Ethics @ Work: Livable economic growth

Instead of giving equal weight to every additional shekel added to the standard of living, we should give equal weight to every proportional increase in the standard of living.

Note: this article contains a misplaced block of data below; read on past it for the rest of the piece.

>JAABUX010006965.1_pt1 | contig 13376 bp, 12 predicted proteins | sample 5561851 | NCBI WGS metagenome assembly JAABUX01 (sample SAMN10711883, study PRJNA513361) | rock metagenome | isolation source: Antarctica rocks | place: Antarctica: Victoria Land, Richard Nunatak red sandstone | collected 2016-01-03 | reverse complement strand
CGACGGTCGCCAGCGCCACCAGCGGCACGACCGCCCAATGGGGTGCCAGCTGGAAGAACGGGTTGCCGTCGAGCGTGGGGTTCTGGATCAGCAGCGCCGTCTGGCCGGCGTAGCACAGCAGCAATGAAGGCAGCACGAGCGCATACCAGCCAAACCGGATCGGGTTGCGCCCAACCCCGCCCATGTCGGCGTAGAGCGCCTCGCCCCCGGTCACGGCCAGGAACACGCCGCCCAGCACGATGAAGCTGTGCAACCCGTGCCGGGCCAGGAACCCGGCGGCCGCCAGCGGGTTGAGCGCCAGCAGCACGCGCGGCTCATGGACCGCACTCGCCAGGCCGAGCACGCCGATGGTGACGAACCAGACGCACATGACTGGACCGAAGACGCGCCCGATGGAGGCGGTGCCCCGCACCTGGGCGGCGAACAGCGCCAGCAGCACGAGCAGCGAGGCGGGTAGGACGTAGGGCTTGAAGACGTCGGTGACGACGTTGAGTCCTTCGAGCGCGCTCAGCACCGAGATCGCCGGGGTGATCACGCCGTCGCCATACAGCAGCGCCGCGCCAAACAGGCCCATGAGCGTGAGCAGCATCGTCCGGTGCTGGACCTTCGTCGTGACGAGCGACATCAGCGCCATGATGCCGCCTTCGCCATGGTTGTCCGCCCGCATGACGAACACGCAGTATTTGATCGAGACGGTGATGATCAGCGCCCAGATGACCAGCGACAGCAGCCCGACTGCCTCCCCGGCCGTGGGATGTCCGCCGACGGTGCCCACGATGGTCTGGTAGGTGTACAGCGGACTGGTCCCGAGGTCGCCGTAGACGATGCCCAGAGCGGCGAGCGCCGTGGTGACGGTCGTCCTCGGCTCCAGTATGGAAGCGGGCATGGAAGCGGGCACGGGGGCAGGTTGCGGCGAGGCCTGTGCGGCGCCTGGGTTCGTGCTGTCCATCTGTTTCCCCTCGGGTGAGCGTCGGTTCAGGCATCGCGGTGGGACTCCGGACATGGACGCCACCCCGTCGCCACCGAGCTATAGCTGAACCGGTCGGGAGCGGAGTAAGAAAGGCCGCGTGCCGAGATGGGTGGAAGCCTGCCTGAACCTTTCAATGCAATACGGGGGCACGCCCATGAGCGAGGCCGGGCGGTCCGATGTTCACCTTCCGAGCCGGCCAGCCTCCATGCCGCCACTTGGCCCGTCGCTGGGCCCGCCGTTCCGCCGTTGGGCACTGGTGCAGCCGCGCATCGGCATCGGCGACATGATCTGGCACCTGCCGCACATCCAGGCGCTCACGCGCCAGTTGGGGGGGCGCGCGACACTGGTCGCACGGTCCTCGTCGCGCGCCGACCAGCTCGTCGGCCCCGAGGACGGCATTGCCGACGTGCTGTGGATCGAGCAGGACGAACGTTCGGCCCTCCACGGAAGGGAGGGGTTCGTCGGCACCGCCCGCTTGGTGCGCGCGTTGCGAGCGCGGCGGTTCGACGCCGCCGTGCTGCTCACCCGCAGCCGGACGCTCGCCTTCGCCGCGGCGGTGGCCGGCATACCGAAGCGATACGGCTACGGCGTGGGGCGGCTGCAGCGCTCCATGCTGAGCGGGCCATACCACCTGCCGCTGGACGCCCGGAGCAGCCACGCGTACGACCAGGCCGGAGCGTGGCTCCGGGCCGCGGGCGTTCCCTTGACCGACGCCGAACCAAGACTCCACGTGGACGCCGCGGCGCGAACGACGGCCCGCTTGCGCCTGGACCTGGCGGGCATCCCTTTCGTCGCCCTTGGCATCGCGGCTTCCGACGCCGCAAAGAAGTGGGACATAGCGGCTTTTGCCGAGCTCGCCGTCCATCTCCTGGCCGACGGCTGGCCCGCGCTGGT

Last week we wrote about the deepening "dialogue of the deaf" on economic growth in Israel. Pro-growth elements continue, with full justification, to extol Israel's solid record of economic growth since the introduction of far-reaching reforms. Social responsibility groups continue, again with full justification, to decry the ignominious increase in economic inequality during the same period. Harry Truman once longed for a "onehanded" economist instead of the usual specimens who could only tell him "on the one hand, and on the other hand." But to the Israeli public it must often seem the opposite: all the prominent economic advocates are one-handed, but all of them have either a left hand only or a right hand only. Of course, it is impossible to completely resolve this dichotomy. There is a fundamental question of values involved in deciding how much importance we want to grant to growth, and how much to equality. Still, since virtually all of us want growth, and virtually all of us are disturbed by glaring inequality, it seems we should be able to do a little better in terms of finding a way to combine the two considerations and measure our overall economic performance. The truth is that some very prominent economists have studied the problem of creating a measure of "inequality-adjusted growth." One was developed by Nobel Prize winner Amartya Sen. These measures are gaining increasing prominence and attention. At the risk of being a bit arcane, I want to discuss one measure that I think has the unusual promise of becoming an accepted measure of "inequality-adjusted growth." Instead of giving equal weight to every additional shekel added to the standard of living, we give equal weight to every proportional increase in the standard of living. According the current, absolute measure of growth, a shekel added to Shari Arison's budget makes the same contribution to our national welfare as one given to poverty-rights crusader Viki Knafo's. Now, I don't begrudge Shari Arison her standard of living one bit, but I do think that most of us feel that the contribution to our "collective" standard of living is greater when the shekel accrues to a poorer household. At the same time, we wouldn't want a national well-being measure to give more weight to one citizen than to another - Shari Arison's well-being isn't more important than Viki Knafo's, but it isn't less important either. A fair solution is to measure proportional increases in well-being. We are equally happy for Shari or for Viki to double their current standard of living. This is the measure I favor, which is achieved by taking the so-called "geometric mean" of income or consumption, instead of the standard "arithmetic mean." This measure has been gaining credibility lately. In the annual "Going for Growth" report of the Organization of Economic Cooperation and Development, considered an exclusive club of highly developed economies, the growth of member countries was compared when various adjustments were made for inequality. One of the adjustments published was the one we are advocating. (The report makes use of a more general version of this measure developed by economist Serge Kolm, but one of the variants corresponds to the simple geometric mean.) Another modification I advocate is to use consumption spending instead of income as the criterion for standard of living. Incomes are poorly measured, highly variable, and often people who earn them never get to enjoy them. (Aforementioned Shari Arison, for example, is a prominent philanthropist.) If we apply this measure to Israel, we discover that the give-back due to increasing inequality is actually not too bad. Average growth in consumption spending is 7.8% from 1992/93 to 2004, while the "proportional growth" index, or geometric mean, grew 7.1%. The proportional measure grew less because increasing inequality caused us to "give back" some of the growth, but not too much. In other words, the increase in inequality was not so great that it limited growth to a narrow population growth - growth was broad enough so that most income levels benefited. It's clear that no single number can characterize a country's economic performance. But there are easily calculated numbers which do a much better job of capturing our intuitive ideas of genuine progress of society as a whole. The Center for Business Ethics is advocating a series of changes in how we measure progress. We call this project the "Livability Index" project - creating indicators that reflect a world that is more livable by human standards and not merely according to arbitrary accounting principals. One simple and valuable step would be to measure "inequality-adjusted welfare" using a proportional-growth measure or some similar adjustment.